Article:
The Liberated Africans Project explores what happened to 200,000 emancipated Africans as a part of the international movement to abolish the Transatlantic Slave Trade. The really interesting thing about this project is that it is extremely collaborative. One of the major issues with researching this topic has been that the information is spread in archives across the world and in multiple languages. The key source material for this project are the Vice Admiralty Courts. These courts handled all of the cases where the British Navy seized slave ships off the coast of Africa. This site is currently under development, but it will eventually have thousands of records from Cuba, Brazil, and Sierra Leone. Aside from the Vice Admiralty Courts, the site also contains an image library that is really useful. This is a great teaching resource.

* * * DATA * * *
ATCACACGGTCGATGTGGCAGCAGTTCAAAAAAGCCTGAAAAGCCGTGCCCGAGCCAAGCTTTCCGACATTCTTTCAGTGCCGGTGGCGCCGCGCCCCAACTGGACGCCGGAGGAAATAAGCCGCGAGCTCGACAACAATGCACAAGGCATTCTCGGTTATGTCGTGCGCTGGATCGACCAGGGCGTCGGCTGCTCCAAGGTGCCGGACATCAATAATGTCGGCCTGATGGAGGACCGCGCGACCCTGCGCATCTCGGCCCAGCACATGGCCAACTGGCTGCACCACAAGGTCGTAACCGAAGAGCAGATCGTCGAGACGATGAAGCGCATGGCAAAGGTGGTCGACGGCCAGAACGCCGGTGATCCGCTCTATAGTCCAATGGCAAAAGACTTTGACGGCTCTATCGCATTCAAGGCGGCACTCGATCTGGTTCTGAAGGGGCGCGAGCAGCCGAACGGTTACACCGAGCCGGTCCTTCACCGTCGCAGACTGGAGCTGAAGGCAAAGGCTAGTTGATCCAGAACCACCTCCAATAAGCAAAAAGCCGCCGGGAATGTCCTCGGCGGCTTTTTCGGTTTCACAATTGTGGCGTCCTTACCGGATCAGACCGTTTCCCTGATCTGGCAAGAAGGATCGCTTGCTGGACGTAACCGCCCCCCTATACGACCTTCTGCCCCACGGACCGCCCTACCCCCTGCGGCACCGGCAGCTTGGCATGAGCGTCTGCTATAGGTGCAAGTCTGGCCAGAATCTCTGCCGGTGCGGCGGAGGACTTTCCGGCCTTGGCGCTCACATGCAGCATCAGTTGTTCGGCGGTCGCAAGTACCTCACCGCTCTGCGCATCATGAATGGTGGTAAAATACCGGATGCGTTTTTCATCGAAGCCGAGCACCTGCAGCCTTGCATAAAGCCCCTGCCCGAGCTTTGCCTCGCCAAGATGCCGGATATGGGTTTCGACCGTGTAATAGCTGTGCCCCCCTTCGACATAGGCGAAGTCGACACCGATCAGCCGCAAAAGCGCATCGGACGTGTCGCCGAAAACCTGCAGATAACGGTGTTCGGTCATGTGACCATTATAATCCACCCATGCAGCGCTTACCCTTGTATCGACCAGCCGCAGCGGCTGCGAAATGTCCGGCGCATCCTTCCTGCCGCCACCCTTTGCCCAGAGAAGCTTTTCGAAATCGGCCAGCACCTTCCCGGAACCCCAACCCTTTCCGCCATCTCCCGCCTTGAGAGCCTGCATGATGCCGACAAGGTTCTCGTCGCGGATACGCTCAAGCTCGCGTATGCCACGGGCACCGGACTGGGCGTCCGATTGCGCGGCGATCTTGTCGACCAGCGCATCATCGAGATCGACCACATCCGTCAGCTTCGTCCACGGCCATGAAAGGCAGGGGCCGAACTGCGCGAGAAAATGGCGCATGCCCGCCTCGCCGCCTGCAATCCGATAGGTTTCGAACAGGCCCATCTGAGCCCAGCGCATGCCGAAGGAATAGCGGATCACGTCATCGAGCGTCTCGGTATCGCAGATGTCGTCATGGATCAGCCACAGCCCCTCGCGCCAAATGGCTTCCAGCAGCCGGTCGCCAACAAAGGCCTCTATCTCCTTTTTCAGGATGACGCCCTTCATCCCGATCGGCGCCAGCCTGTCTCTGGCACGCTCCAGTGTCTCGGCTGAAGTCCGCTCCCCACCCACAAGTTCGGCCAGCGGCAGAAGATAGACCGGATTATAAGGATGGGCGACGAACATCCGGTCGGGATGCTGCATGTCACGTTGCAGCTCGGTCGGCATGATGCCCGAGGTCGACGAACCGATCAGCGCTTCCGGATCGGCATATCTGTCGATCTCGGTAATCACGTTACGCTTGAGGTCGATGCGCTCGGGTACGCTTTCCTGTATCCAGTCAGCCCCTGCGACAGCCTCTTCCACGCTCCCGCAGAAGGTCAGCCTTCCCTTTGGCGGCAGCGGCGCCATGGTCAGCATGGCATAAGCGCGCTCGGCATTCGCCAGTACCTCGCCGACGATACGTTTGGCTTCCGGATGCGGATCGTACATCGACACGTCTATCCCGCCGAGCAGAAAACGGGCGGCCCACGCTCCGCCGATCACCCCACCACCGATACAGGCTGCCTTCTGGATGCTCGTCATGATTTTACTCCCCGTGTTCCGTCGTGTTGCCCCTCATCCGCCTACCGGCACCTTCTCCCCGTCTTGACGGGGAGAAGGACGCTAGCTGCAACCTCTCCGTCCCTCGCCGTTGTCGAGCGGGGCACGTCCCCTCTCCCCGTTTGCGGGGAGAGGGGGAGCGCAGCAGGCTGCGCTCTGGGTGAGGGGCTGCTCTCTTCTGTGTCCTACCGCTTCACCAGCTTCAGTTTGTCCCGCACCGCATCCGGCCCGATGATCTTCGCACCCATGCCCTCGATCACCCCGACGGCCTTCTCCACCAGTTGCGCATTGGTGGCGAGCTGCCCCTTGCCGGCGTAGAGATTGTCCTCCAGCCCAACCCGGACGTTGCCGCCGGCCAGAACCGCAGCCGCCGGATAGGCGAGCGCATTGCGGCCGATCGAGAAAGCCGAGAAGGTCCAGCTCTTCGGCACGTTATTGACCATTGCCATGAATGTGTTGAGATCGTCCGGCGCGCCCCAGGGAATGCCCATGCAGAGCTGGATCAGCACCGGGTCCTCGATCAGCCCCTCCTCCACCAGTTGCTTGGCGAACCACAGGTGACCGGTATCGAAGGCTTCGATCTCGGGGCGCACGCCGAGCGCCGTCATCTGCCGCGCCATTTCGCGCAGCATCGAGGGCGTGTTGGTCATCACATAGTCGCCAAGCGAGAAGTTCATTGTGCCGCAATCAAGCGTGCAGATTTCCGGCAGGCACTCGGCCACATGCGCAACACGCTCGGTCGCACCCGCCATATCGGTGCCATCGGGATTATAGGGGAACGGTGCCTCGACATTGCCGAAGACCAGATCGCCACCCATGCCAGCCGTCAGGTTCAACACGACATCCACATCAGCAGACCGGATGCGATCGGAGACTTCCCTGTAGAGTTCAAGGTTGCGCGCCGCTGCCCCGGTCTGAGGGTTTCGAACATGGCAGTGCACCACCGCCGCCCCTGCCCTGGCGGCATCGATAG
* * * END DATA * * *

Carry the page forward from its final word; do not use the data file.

I am currently an Adjunct Professor of History at Lynchburg College in Virginia. I received my PhD in Modern British History from Florida State University in 2016. My research explores the way in which competing definitions of masculinity influenced army reform in the mid-nineteenth century. Civilians called for moral reforms; however, they were constantly hampered by politician and military officials' financial concerns. This work offers a number of interventions in the current historiography by exploring issues of corporal punishment, soldiers' sexuality, military suicide, and soldiers' families.